standards that are scheduled to be released in early 2004.
The regulators' task won't be easy, though. Despite the
situation in Pines, there remains a contentious debate
over the threat posed by coal ash.
Industry leaders describe coal combustion waste as environmentally
benign or nearly so.
''There are some very legitimate concerns in certain
situations, but generally there should not be concern
for heavy metals (washing) out of coal ash,'' said Bill
Caylor, executive director of the Kentucky Coal Association.
''This public fear of heavy metals is blown out of proportion.''
However, the critics are moving at least some in government
to suggest that coal ash needs to be treated with more
''Even though certain regulations are on the books, are
they protective?'' asked Bob Logan, commissioner of the
Kentucky Department for Environmental Protection. ''We
have always had a question. Is this material what it's
supposed to be?''
Where's the harm?
Typically, power plants put their ash in landfills or
settling ponds. Industry officials say this is designed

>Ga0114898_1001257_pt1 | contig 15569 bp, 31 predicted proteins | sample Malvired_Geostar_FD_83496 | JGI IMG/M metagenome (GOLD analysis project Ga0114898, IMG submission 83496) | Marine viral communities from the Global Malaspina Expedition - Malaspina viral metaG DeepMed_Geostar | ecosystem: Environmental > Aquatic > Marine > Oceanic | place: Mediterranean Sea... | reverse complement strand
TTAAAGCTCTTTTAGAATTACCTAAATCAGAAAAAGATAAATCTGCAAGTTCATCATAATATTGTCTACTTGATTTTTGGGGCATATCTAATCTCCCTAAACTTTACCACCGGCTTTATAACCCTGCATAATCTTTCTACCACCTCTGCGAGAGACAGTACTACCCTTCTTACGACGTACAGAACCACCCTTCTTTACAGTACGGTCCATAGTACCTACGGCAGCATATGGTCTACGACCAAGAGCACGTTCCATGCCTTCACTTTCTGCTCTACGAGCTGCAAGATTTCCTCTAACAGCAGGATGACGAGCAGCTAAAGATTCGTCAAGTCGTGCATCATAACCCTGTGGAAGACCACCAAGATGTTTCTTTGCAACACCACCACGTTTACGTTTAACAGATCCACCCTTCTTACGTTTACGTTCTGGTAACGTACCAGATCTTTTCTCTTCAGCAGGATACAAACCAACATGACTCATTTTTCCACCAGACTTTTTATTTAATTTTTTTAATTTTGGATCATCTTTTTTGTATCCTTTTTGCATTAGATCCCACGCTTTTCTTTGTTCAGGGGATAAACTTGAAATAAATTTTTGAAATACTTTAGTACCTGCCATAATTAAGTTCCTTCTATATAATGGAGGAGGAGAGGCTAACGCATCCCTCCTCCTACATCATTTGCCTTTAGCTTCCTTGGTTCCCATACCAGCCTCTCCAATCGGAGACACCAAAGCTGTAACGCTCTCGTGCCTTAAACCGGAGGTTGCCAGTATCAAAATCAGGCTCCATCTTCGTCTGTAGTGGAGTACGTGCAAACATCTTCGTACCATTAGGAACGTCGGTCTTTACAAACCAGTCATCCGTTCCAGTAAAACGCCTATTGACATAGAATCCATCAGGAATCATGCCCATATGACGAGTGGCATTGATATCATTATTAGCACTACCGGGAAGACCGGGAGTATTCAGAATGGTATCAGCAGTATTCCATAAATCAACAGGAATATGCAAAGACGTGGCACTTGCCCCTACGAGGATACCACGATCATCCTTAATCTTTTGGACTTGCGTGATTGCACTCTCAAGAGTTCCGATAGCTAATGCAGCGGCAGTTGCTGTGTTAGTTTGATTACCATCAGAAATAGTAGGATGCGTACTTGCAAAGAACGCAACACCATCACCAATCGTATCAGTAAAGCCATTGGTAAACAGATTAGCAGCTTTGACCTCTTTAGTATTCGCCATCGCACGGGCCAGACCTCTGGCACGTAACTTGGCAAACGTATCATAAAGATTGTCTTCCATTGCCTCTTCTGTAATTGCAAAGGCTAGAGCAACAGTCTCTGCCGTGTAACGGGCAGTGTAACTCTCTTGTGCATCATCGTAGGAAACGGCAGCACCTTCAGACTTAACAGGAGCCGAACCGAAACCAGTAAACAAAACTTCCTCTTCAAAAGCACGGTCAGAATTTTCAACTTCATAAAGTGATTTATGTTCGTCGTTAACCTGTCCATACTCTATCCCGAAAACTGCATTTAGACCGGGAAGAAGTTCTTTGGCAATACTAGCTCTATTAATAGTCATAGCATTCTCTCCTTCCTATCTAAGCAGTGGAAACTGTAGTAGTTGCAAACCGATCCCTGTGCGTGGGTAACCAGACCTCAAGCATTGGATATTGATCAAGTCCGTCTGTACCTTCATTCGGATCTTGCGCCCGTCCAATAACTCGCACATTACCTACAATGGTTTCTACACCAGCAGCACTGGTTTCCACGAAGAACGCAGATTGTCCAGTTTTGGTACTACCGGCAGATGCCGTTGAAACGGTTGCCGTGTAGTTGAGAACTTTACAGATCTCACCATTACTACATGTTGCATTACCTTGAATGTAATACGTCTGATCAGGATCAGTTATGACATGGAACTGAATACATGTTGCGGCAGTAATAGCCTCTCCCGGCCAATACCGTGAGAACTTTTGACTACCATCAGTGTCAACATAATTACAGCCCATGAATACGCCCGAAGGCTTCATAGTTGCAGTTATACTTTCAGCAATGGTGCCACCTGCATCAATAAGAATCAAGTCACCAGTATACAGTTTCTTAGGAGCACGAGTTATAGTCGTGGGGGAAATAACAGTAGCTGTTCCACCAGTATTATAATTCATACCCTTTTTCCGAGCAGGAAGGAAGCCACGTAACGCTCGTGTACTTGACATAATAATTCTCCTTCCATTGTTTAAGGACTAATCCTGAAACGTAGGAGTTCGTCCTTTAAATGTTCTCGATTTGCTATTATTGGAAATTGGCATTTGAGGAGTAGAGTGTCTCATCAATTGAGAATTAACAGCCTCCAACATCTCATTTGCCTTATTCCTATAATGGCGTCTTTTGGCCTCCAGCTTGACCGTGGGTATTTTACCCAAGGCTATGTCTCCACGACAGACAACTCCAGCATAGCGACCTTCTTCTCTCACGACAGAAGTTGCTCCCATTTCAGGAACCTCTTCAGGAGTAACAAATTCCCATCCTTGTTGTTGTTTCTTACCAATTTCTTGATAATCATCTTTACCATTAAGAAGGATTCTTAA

to keep pollution from getting into the environment.
At Cinergy's Gallagher plant in New Albany, Ind., for
example, company environmental managers point visitors
to an egret that is fishing in one of two ash ponds, and
say the ponds, which drain into the Ohio River after ash
has settled to the bottom, are coexisting well with nature.
''We're monitoring so many of these facilities, and they're
showing no impact,'' said R. James Meiers, coal combustion
waste expert for Cinergy Power Generation Services.
Some scientists back the industry's assertions.
''You get the impression we are drowning in the stuff,''
said Tom Robl, associate director of the University of
Kentucky's Center for Applied Energy Research, which works
closely with industry. ''No, we are not, and is the material
hazardous? Not really.''
However, environmentalists and other scientists -- typically
biologists or ecologists -- point to a variety of sites
where ash has been blamed for polluting water and in some